In Goodwin v. Gibbons (1767) 4 Burr. 2108, 98 Eng.Rep. 100, Lord Mansfield recognized that another new trial may be allowed after a new trial had been once granted previously, but ruled that in the case before him, there was no sufficient reason for granting a second new trial. Justice Hewitt, who concurred in the result observed that,
'* * * if two or three juries have determined upon the same point and the same circumstances, it may be a matter of discretion, not to grant a new trial, but to leave the matter at rest.'
In Clerk v. Udall (1702) 2 Salk. 649, 91 Eng.Rep. 552, a new trial was granted on the ground that the damages awarded by the jury were excessive. The second jury, however, gave the same damages. A third new trial was denied, 'because there ought to be an end of things.'
In Chambers v. Robinson (1726) 2 Strange 691, 93 Eng.Rep. 787, a verdict for was returned in an action for malicious prosecution. A new trial was granted on the ground that the damages were excessive. At the second trial the same damages were again awarded. The Court denied a motion for another new trial.
In Swinnerton v. Marquis of Stafford (1810) 3 Taunt. 233, 128 Eng.Rep. 92, two successive juries had found a verdict for the same party. The Court declined to grant a third new trial. In its opinion, the Court made the following observation:
'Even if, on nicely scrutinizing all the evidence, we had a doubt whether the verdict was right, it could be never right for us to make no weight of two verdicts of a jury, in order to take the chance of a third.'
Passing to a consideration of Federal cases, we find that Mr. Chief Justice Fuller in Louisville & Nashville Railroad Co. v. Woodson, 134 U.S. 614, 623, 10 S. Ct. 628, 631, 33 L. Ed. 1032, observed that.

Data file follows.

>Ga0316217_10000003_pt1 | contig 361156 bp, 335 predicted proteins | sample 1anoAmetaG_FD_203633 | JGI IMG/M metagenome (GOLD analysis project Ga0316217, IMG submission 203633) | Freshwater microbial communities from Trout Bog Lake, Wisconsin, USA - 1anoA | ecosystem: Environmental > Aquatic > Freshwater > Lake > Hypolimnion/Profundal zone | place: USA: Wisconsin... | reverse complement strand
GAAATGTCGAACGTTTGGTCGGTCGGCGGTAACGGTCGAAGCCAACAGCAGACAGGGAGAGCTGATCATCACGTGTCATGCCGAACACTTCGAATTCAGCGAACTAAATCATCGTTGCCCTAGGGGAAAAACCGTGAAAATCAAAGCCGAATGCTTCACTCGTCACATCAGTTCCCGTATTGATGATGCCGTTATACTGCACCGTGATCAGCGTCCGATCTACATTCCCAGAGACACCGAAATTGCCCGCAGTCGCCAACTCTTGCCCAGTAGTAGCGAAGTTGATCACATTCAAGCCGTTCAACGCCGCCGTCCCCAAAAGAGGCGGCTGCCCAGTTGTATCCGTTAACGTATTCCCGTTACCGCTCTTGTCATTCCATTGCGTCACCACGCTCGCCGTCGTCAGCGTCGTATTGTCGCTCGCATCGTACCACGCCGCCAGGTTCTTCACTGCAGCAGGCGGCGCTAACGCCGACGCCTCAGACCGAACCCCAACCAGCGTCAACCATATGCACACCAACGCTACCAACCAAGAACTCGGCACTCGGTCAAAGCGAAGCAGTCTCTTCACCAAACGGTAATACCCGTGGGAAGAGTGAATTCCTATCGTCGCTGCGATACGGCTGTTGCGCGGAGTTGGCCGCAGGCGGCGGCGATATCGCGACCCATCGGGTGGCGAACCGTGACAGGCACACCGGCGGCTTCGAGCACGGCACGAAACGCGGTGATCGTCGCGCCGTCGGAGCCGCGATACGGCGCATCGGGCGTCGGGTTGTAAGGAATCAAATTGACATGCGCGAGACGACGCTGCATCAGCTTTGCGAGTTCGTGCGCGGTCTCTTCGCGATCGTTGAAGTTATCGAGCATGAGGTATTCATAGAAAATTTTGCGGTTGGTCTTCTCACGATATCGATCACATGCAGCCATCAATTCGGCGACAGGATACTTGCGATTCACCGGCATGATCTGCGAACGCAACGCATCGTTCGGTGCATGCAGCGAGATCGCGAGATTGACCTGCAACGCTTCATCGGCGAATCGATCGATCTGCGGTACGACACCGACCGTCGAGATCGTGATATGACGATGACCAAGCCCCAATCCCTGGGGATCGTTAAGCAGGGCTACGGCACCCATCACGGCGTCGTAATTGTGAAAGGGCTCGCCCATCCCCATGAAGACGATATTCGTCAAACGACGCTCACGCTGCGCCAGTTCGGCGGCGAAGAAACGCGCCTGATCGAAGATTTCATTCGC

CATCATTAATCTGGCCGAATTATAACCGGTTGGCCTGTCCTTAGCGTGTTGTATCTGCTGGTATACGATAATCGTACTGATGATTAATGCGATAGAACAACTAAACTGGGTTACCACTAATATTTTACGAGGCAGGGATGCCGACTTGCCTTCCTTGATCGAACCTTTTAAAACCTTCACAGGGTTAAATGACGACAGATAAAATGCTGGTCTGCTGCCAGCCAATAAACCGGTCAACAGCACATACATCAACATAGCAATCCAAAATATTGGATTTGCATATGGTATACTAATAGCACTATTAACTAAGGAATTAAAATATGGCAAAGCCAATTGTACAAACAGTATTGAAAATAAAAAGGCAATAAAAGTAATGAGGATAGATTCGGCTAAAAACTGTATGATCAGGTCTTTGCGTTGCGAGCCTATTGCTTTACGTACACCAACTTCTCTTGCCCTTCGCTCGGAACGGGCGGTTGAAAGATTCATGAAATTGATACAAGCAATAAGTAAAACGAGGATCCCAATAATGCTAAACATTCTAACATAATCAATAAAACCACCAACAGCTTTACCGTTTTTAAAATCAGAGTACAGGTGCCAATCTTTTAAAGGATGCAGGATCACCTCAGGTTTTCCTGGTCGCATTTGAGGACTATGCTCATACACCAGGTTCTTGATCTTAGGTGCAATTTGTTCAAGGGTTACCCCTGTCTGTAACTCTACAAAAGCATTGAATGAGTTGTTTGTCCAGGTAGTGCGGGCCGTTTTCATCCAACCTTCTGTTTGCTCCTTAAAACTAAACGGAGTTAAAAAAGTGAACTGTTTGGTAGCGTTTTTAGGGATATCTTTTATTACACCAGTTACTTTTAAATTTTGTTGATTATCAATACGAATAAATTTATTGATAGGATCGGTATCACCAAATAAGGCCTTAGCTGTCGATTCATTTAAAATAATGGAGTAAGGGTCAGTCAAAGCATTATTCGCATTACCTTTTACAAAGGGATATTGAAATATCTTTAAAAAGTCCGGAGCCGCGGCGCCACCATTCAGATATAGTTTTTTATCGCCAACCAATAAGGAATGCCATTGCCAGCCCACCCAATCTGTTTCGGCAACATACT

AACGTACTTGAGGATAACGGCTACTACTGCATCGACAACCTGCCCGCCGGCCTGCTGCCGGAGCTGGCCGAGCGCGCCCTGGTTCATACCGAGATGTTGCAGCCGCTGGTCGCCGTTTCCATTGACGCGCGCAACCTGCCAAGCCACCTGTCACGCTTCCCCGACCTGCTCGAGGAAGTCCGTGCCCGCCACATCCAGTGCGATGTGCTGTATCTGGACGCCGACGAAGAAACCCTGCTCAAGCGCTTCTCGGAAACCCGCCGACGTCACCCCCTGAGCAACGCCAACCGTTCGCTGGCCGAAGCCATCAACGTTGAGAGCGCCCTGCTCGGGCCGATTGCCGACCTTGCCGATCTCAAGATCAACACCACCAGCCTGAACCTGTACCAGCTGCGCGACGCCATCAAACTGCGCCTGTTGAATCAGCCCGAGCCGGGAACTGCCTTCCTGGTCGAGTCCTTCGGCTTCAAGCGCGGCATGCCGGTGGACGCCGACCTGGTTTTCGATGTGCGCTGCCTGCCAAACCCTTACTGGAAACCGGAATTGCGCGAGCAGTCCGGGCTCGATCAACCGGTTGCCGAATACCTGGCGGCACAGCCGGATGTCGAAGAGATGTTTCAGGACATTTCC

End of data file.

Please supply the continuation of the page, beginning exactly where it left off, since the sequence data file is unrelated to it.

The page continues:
'Courts rarely grant a new trial after two verdicts upon the facts in favor of the same party.'
While this remark was obitor, nevertheless, it has been quoted on occasion as representing the general tendency of the Federal courts on this point.
In Milliken v. Ross, C.C.E.D.La., 9 F. 855, the Court had set aside a verdict of a jury, but at the second trial, the second jury concurred with the first upon substantially the same testimony. The Court expressed the view that in such event the Court should defer to the second verdict, and declined to grant another new trial. In support of this conclusion it cited the decision in Swinnerton v. Marquis of Stafford, supra.
In Joyce v. Charleston Ice Mfg. Co., C.C.D.S.C., 50 F. 371, the Court also expressed the opinion that after two concurring verdicts, the Court should not ordinarily grant another new trial if the questions to be tried depended wholly on matters of fact. A motion for a third trial was denied.
This question came before the old Supreme Court of the District of Columbia in the case of In re Will of Hoover, 8 Mackey 495, 510. The case involved a will contest. The jury had rendered a verdict setting aside the will and a new trial was granted. The second jury reached the same result. The Court declined to grant another new trial and its action was approved on appeal.
In the case at bar, the fact that two juries made substantially the same award on practically the same evidence leads the Court in the exercise of its discretion not to disturb the second verdict. The defendant has had an opportunity to present the matter to two juries. Both juries agreed. Substantial justice has been done. Interest reipublicae ut sit finis litium.
It is also urged that the jury acted contrary to law in that allegedly it failed to follow the court's instructions excluding one item of damages. Since, however, the jury rendered a general verdict for a lump sum, and such matters as pain and suffering, as well as the effect of the permanent partial disability, formed important aspects of the plaintiff's claim, it is impossible to determine whether the jury disregarded the instructions of the Court in respect to another item that the court had excluded.
The motion for a new trial is denied.